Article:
Basu S.,Indian National Institute of Cholera and Enteric Diseases
European Journal of Clinical Microbiology and Infectious Diseases | Year: 2014
Colonization of the neonatal gut takes place immediately after birth. Bacteria that get colonized are considered to be “normal” flora derived principally from the mother and the immediate environment. However, for some neonates, the colonization of the gut, particularly with potential pathogens, may lead to subsequent infections or sepsis. The immune system and the gut barrier in neonates is vulnerable, with decreased acid secretion, low levels of protective mucous, and decreased motility, particularly in those who are premature and of low birth weight. This makes the neonatal gut especially prone to colonization with aerobic Gram-negative bacilli (GNB). And these GNB may later, under circumstances favorable to them, cause disease in the neonates. In developing countries, it is the GNB that cause the majority of the infections. In addition, the use of antibiotics in the neonatal intensive care unit also triggers colonization with antibiotic-resistant bacteria. This review discusses various aspects of neonatal gut colonization, neonatal sepsis, and tries to gather support to understand the connection between the gut and subsequent sepsis in neonates. © 2014, Springer-Verlag Berlin Heidelberg.
Safa A.,City University of Hong Kong |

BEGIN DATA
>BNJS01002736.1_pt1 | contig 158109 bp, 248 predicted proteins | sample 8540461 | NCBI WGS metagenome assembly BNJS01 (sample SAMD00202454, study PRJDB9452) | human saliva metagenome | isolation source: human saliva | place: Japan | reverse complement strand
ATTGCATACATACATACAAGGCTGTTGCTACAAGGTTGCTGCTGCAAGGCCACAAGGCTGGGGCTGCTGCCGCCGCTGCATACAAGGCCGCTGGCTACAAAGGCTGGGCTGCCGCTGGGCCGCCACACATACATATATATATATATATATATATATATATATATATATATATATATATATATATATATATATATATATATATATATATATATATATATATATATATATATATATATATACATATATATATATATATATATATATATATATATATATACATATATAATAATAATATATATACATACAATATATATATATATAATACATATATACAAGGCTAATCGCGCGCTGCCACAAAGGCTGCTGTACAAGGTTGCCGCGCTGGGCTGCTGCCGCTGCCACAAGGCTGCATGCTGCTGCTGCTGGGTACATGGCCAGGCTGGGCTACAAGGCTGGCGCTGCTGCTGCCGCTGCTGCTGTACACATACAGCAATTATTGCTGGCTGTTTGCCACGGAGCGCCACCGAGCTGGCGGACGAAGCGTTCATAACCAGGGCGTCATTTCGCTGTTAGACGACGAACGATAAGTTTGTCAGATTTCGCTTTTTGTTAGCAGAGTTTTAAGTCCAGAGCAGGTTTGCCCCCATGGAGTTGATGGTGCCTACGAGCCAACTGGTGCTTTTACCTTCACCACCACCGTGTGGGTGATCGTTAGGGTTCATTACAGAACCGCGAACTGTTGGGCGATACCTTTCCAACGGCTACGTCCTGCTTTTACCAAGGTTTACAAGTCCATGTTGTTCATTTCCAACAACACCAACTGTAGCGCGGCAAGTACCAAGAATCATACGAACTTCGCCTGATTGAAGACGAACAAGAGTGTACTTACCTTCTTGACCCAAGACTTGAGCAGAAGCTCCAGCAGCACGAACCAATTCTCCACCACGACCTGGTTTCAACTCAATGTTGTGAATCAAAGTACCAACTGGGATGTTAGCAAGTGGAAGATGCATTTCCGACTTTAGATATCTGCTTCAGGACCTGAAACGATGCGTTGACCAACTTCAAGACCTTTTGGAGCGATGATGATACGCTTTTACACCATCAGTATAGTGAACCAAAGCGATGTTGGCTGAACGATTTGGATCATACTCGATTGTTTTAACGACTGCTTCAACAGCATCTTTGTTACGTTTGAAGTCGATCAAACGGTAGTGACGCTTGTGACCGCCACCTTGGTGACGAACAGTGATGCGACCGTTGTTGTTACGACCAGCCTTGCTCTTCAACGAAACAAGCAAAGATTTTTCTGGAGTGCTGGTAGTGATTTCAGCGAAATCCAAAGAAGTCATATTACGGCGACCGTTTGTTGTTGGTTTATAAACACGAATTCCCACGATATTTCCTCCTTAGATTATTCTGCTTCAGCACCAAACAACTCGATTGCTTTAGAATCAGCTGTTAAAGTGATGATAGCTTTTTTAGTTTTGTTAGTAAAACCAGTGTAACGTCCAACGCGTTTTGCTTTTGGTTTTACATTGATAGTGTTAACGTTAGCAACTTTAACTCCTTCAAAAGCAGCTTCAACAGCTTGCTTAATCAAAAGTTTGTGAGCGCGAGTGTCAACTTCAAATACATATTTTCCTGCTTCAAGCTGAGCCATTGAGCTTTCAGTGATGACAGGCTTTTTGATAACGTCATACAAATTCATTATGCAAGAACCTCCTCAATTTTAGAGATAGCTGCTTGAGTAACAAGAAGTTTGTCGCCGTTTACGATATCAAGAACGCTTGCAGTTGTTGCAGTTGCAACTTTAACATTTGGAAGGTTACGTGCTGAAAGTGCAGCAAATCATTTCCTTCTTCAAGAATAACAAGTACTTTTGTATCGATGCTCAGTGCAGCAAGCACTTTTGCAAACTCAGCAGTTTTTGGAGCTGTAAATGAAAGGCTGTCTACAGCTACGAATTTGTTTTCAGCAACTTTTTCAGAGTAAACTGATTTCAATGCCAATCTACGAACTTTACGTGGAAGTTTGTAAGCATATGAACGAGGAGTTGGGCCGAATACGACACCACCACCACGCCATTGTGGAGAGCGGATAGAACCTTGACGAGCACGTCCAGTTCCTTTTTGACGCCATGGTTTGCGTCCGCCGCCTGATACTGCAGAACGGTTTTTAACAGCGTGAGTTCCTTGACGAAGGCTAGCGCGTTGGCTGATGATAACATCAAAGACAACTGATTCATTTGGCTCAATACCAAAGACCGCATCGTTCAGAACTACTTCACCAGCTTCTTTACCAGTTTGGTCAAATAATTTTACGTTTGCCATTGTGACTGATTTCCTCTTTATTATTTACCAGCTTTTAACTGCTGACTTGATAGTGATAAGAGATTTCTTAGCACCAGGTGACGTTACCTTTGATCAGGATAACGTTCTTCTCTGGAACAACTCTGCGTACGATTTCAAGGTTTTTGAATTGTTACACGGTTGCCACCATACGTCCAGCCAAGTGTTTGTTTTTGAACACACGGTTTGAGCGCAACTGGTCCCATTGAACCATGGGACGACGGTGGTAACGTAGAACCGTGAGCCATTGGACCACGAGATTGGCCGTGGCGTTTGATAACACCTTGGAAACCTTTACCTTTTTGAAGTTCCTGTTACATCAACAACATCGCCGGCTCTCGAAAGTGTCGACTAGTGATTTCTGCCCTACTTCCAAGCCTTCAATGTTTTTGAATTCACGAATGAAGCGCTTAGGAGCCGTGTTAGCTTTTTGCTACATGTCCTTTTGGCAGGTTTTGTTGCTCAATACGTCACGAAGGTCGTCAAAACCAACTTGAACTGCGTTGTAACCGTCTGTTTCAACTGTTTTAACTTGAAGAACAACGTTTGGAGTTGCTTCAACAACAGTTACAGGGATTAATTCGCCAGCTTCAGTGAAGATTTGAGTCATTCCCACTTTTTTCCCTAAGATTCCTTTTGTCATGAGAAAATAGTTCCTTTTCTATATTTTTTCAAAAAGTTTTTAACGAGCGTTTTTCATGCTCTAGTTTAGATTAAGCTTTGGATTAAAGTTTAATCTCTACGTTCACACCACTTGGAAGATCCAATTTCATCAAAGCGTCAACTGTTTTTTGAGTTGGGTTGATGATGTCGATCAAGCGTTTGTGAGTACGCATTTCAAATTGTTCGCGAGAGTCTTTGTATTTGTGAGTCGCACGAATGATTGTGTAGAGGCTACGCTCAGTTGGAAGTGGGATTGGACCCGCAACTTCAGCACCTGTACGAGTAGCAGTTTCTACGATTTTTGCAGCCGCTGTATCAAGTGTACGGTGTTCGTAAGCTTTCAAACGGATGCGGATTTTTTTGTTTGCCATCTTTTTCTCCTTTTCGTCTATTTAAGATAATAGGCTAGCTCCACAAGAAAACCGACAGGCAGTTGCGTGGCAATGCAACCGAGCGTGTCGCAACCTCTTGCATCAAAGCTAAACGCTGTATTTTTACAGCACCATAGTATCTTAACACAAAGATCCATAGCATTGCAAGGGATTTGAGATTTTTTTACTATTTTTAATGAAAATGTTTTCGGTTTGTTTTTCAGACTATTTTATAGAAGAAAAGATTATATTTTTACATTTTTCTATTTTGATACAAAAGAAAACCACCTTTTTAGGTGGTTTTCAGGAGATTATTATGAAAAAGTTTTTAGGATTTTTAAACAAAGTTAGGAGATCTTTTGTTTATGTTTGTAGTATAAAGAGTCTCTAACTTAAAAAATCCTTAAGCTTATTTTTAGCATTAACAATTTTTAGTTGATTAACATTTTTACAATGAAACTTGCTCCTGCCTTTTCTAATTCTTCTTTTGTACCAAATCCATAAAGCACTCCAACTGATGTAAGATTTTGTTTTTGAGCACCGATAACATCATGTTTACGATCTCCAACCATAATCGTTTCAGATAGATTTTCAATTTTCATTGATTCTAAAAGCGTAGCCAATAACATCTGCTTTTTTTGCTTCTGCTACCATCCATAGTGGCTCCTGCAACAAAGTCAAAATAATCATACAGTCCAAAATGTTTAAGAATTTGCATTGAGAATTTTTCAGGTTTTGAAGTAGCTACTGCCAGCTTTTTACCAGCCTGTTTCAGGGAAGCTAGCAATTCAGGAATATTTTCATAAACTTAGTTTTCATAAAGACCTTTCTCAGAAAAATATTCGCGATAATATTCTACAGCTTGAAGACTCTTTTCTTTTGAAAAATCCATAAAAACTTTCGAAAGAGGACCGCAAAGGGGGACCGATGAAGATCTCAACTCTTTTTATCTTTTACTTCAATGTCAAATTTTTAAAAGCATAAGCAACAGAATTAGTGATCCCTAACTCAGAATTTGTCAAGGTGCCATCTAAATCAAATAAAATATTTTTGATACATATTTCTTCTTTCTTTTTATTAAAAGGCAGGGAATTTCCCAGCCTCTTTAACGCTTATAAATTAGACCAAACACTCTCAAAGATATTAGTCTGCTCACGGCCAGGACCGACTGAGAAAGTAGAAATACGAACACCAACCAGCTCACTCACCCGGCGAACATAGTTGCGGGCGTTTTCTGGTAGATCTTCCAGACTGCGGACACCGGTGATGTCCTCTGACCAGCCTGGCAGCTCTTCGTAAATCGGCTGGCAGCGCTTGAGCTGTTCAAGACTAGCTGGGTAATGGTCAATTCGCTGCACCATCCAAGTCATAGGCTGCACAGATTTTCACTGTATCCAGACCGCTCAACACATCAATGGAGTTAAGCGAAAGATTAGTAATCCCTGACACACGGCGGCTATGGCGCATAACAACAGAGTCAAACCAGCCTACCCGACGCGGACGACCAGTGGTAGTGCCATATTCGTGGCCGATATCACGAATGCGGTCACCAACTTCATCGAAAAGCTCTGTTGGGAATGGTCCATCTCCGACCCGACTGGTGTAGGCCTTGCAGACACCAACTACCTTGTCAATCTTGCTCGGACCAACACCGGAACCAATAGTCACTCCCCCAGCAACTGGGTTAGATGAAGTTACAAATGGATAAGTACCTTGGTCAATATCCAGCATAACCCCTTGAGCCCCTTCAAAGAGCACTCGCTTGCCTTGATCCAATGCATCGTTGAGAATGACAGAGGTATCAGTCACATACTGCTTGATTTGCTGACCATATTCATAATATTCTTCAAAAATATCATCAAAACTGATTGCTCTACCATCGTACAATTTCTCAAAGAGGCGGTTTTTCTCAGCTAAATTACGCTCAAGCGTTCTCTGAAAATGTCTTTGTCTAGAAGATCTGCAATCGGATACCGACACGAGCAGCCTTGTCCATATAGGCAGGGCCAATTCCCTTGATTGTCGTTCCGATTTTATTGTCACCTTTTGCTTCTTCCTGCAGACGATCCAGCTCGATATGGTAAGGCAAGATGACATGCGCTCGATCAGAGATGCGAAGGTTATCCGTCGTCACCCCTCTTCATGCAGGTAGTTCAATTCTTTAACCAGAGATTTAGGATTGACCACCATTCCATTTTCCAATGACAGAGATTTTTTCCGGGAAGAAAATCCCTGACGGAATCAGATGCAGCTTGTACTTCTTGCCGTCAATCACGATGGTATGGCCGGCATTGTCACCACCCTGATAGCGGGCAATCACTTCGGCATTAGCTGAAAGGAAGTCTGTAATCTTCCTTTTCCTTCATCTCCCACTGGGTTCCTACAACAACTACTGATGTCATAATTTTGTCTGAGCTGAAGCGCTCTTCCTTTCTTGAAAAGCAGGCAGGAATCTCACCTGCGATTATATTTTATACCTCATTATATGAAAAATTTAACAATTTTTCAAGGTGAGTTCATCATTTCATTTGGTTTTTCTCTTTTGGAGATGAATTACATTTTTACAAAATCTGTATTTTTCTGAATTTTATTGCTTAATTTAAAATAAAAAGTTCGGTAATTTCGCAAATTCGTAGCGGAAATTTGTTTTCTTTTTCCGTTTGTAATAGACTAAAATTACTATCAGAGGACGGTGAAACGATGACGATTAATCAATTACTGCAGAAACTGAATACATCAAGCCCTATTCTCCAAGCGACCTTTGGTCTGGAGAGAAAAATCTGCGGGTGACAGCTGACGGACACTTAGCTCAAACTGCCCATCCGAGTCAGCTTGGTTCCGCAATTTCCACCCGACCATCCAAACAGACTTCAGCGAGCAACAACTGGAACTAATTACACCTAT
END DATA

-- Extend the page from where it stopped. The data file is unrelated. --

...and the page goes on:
Nair G.B.,Indian National Institute of Cholera and Enteric Diseases |
Kong R.Y.C.,City University of Hong Kong
Trends in Microbiology | Year: 2010
Vibrio cholerae typically contains a prophage that carries the genes encoding the cholera toxin, which is responsible for the major clinical symptoms of the disease. In recent years, new pathogenic variants of V. cholerae have emerged and spread throughout many Asian and African countries. These variants display a mixture of phenotypic and genotypic traits from the two main biotypes (known as 'classical' and 'El Tor'), suggesting that they are genetic hybrids. Classical and El Tor biotypes have been the most epidemiologically successful cholera strains during the past century, and it is believed that the new variants (which we call here 'atypical El Tor') are likely to develop successfully in a manner similar to these biotypes. Here, we describe recent advances in our understanding of the epidemiology and evolution of the atypical El Tor strains. © 2009 Elsevier Ltd. All rights reserved.